NAB customers become the newest target of phishing scam

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A National Australia Bank (NAB) logo is pictured on an automated teller machine (ATM) in central Sydney September 12, 2014.
A National Australia Bank (NAB) logo is pictured on an automated teller machine (ATM) in central Sydney September 12, 2014. Reuters/David Gray/File Photo

NAB account holders have become the most recent target of an email scam that tells victims their account has been disabled. Recipients were prompted to a fake NAB banking website designed to harvest the customers’ account IDs and passwords.

On Thursday night, NAB declared that the fake site has been removed. A spokesperson for the bank said that NAB issued a take-down notice after it learned about the scam.

"We remind customers, NAB will never ask you to confirm, update or disclose personal or banking information via email or text," Sydney Morning Herald quotes the NAB spokesperson as saying. The fraud email came with a subject line “Notification” using the email address

NAB is now warning customers about the scam through its website, advising them to forward the email to then have it deleted. Those who have fallen victim to the scam are advised to call 13 22 65 or contact their local NAB branch immediately.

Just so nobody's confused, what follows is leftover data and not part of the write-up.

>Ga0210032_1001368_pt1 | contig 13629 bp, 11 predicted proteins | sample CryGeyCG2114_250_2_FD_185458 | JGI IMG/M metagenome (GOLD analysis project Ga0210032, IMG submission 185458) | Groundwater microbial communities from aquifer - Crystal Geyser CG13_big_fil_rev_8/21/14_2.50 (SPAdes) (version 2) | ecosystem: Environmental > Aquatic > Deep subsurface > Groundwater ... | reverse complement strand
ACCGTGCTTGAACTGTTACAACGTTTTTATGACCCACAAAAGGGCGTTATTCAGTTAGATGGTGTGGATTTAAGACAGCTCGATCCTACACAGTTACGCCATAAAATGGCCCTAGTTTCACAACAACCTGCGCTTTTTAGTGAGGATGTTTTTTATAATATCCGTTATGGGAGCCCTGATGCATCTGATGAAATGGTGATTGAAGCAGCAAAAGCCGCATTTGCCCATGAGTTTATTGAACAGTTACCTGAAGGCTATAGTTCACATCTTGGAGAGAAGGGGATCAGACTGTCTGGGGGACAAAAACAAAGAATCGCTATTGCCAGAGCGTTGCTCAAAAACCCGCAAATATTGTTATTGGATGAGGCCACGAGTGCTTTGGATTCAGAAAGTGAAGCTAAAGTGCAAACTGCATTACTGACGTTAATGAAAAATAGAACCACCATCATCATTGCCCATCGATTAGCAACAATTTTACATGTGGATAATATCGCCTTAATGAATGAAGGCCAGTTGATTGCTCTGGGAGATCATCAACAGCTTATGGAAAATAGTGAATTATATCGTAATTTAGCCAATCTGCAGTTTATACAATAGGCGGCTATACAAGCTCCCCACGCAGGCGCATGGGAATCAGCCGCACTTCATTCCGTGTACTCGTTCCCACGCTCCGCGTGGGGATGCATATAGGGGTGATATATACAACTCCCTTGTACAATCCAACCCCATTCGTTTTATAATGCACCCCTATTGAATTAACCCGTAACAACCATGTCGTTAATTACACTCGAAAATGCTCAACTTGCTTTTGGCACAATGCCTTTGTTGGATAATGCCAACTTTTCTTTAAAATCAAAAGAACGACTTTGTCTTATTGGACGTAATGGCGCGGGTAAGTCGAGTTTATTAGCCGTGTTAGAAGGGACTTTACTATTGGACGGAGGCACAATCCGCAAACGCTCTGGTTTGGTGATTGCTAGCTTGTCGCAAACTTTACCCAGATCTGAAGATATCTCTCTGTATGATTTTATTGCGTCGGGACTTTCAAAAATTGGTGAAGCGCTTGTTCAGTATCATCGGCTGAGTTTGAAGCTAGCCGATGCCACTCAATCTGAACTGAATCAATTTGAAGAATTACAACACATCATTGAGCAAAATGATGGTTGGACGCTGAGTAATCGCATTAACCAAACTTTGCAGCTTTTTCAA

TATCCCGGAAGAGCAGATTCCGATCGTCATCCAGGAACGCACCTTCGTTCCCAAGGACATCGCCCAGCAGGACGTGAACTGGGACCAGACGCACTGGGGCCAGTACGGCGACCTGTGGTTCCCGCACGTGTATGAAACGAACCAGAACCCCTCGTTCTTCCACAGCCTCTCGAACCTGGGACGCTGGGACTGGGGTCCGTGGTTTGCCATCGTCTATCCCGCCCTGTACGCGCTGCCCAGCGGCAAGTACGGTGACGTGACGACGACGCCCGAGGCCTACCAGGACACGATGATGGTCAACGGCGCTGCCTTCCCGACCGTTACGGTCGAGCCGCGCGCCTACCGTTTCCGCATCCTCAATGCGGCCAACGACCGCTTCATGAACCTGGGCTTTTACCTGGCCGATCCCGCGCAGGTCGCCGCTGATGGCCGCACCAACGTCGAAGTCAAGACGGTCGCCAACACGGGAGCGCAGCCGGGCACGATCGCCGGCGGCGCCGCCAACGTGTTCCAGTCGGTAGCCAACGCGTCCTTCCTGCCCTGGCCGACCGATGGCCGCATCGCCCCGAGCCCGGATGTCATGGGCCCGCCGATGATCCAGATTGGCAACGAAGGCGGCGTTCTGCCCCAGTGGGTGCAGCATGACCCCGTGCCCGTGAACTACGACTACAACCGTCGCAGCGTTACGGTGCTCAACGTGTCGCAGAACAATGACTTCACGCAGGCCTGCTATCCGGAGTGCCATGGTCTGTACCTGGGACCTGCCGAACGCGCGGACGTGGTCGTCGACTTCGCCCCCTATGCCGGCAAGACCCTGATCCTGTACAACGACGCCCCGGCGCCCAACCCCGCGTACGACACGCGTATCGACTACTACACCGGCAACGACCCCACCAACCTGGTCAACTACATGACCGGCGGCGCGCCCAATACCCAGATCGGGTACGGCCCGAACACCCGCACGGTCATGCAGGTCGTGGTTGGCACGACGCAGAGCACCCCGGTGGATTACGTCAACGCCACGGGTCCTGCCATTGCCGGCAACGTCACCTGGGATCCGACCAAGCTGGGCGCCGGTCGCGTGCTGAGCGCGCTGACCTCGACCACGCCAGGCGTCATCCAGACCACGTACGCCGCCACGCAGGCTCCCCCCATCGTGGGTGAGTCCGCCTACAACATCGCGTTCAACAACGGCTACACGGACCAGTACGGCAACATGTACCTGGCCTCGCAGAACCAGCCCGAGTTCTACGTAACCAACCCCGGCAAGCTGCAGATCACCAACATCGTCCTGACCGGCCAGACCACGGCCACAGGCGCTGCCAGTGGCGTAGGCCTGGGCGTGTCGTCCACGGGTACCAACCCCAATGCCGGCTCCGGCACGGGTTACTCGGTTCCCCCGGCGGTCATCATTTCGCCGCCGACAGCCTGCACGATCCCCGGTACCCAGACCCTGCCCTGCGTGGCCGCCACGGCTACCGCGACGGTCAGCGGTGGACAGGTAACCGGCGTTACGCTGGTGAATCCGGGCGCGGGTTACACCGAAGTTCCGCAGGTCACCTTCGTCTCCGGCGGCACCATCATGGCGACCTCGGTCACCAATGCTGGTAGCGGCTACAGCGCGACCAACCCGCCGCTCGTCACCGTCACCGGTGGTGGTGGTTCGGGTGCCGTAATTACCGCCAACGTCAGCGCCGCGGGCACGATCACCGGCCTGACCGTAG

Phishing scam

The statement was confirmed by MailGuard CEO Craig McDonald. The company has stopped the distribution of thousands of copies of the email on Thursday afternoon. McDonald explained that a phishing scam is designed to steal information or identity for financial gain. For this case, hackers tried to steal the customers’ banking details.

By creating a fraudulent website, McDonald said perpetrators can collect customers’ account numbers and passwords without arousing suspicion. Perpetrators use the banking information they harvest to make future unauthorised charges.

According to McDonald, one way to identify phishing scams is if it uses generic greetings like “Dear customer” and is implying an obvious urgency. Emails scams are usually written in bad grammar. Punctuation is often misused, and graphics are distorted.

In addition, he warned that phishing emails can be identified through an instruction to click. Obscure sending addresses from Hotmail, Gmail and Yahoo may also serve as alarms bells.

Combo David Markus founder David Markus told SmartCompany that launching a fake website is a matter of “a few hours work” for a cyber criminal. He explained that once the site has been created, a criminal can then create several copies of web servers and run the phishing attack several times.

“Phishing attacks have become a numbers game, with hackers looking for the cheapest and most efficient way to get dollars out of our bank accounts, and it’s all about the number of people they catch,” he said. Markus added that for cyber criminals, it’s a good day if they make $100.

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